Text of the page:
Abstract IN the testing method described in this paper the moment of ignition is determined by a mechanism consisting of a diaphragm in the cylinder head, a phonograph “pick-up,” a short stiff wire transmitting the motion of the diaphragm to the pick-up, a thyratron relay, and a neon lamp protractor. When ignition occurs in the cylinder the flexing velocity of the diaphragm is sufficiently high so that the voltage generated in the coil of the pick-up trips the thyratron tube and permits a high-tension condenser discharge to be sent through the neon lamp which by its flashes then indicates the time of ignition. Because of the absence of friction and arcing the action of the pick-up is more regular than that of a bouncing pin. A similar pick-up is used for indicating injection timing.
1936-01-01
Technical Paper
360133
E. M. Barber, B. A. Kulason
IT is the purpose of this paper to present a chart by means of which the vapor-locking characteristics of a gasoline (represented by a curve showing the quantity of vapor formed as a function of the temperature) can be estimated with moderate accuracy for gasolines in the current commercial distillation ranges from the conventional Reid vapor pressure and A.S.T.M. distillation tests on the gasoline. Interpretation and consolidation of car data are facilitated by means of the chart and, in this respect, vapor-lock test data are given for eight 1934, eleven 1935, and several 1936 model cars. The use of the chart and car data is illustrated by a group of sample problems which are specially designed to show the degree of assurance that may be placed on the use of either Reid vapor pressure or A.S.T.M. 10 per cent point alone as a criterion of vapor lock. The problem of evaporation losses from the fuel system, which can be roughly treated by means of the chart, is also discussed briefly.
1936-01-01
Technical Paper
360119
J. R. MacGregor
DATA are presented showing the results of extensive tests of Diesel fuels of widely different ignition characteristics in laboratory and service engines. The tests in laboratory engines are particularly significant in demonstrating the influence of controlled differences in operating conditions upon the relative ease of ignition of fuels. The tests in service engines show that each engine has distinct minimum requirements for fuel-ignition quality; that the minimum required is different under different operating conditions; and that no essential difference in the performance of fuels can be noted as long as the minimum ignition quality is exceeded. For all practical purposes, therefore, no correlation appears possible between the laboratory rating of Diesel fuel ignition characteristics and service behavior.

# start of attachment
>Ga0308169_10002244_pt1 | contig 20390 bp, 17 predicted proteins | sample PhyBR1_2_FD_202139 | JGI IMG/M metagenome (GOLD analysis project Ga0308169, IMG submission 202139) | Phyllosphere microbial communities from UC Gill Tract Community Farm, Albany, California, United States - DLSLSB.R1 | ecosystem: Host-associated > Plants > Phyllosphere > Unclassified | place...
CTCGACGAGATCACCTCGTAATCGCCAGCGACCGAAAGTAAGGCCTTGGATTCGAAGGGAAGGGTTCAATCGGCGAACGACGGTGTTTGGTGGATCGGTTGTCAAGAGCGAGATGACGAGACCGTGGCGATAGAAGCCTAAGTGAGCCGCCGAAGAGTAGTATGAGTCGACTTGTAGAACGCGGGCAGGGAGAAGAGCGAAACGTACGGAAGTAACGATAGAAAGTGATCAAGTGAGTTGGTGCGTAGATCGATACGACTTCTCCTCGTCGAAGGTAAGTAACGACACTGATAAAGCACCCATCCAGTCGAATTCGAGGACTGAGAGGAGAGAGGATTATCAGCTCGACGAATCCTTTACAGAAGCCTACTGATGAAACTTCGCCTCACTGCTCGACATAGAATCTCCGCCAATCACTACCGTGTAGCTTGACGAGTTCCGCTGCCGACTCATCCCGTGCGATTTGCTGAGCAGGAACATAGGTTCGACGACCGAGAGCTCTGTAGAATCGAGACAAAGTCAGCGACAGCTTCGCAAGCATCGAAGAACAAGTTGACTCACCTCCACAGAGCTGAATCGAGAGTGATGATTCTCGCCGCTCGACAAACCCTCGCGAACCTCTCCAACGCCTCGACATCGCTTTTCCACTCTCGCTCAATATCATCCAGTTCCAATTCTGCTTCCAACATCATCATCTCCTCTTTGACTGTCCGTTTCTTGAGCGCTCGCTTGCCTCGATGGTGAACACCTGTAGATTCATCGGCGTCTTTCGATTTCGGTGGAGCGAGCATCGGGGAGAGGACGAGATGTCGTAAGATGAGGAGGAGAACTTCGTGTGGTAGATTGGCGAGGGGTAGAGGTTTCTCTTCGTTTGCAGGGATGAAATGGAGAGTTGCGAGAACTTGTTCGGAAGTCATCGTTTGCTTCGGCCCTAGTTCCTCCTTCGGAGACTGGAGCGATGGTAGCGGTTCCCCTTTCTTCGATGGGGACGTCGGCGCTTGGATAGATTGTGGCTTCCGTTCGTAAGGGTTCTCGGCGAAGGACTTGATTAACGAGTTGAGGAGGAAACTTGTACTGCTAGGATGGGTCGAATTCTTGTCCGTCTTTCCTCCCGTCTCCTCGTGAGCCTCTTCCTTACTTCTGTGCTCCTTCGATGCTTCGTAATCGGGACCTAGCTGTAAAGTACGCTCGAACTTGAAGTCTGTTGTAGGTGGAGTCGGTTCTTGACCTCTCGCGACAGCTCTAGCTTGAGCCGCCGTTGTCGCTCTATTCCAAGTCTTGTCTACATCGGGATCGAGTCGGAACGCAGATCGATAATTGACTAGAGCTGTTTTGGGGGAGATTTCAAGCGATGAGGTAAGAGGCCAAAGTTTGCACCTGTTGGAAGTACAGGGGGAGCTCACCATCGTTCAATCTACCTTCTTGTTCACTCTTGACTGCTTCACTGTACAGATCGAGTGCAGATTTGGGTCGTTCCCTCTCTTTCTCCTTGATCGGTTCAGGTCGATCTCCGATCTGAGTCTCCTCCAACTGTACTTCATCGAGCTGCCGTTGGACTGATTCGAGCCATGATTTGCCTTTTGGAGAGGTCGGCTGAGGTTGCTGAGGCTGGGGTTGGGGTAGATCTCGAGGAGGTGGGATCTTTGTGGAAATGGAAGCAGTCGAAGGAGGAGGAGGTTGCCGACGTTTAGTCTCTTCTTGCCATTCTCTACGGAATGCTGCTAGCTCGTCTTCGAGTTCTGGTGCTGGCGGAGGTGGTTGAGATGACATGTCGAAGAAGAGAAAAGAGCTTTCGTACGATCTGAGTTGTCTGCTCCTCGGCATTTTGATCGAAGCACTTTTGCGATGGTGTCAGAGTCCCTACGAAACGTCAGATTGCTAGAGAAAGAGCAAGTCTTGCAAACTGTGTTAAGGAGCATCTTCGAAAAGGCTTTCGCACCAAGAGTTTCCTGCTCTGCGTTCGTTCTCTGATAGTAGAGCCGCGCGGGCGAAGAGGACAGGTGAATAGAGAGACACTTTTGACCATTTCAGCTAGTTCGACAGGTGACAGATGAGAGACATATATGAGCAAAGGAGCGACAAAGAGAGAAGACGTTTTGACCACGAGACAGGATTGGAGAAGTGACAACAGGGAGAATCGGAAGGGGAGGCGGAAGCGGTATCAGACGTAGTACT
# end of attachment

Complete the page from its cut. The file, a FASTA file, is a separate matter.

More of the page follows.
1936-01-01
Technical Paper
360132
P. A. Anderson
THIS paper deals with air-cooled aircraft-engine installations and covers such units as cowling, engine mounts, exhaust systems, carburetor-ice eliminators, oil systems, fuel systems, controls, accessories, and so on. No attempt is made to describe any particularly new ideas in engine-installation design, but rather the paper explains the fundamental requirements for satisfactory operation of Wright air-cooled aircraft engines.
1936-01-01
Technical Paper
360131
H. E. Buc, Edwin E. Aldrin
TO describe a new high-antiknock fuel that is well suited for the modern high-output aircraft engine and potentially available in large quantities, is the object of this paper. The high-octane blending agent used is isopropyl ether. Results of full-scale multicylinder engine tests with this material and iso-octane each blended with aviation gasoline to give a 100-octane fuel with 3 cc. of tetraethyl lead, and with iso-octane blended with aviation gasoline to give a 92-octane fuel with 3 cc. of tetraethyl lead, indicate that: Minimum specific fuel consumption of the isopropyl-ether 100-octane blend is lower under cruising conditions than the 92-octane, but higher than the 100-octane, iso-octane blend; the lower economy of isopropyl ether may be overcome by going above 100-octane number; and the 100-octane blends of isopropyl ether and iso-octane are equal in power output and consumption under high-power conditions.
1936-01-01
Technical Paper
360130
Macy O. Teetor
CYLINDER temperature is definitely one of the many important factors affecting the efficiency and life of an internal-combustion engine. Experience has indicated that cylinder temperature can be too low or too high. Each temperature extreme produces its own particular set of evils, but the high temperatures are the most destructive and the most difficult to control. Cooling-water or fin temperature is only slightly indicative of the cylinder-surface temperatures. Since we are most vitally interested in the temperature of the working surfaces, research on the subject must start on the inside. The evils of thermal distortion are well known but probably not fully appreciated. Practically every factor of engine performance is dependent upon lubrication. Excessive cylinder temperature destroys lubrication which, in turn, eventually shortens the life and decreases the efficiency of an engine.
1936-01-01
Technical Paper
360128
J. M. Orr
PROGRESS that has been made in the study of industrial accidents, covering factors that are involved in accident prevention in the operation of small cars and trucks and auxiliary equipment, is discussed in this paper. This paper also deals with the driver viewpoint, giving statistical data and methods for determining responsibility, driver qualifications, and the like. The problem also is approached from the viewpoint of safety as affected by vehicle design, operation (without respect to the driver), and maintenance. In collaboration with Mr. Orr, Mr. Newton discusses the problem from the points of view of traffic direction, educational campaigns, driving practices, and highway conditions. He touches on the right types of advertising propaganda and vehicle-design factors; he also gives interesting statistical data resulting from vehicular inspections in various states.
1936-01-01
Technical Paper
360129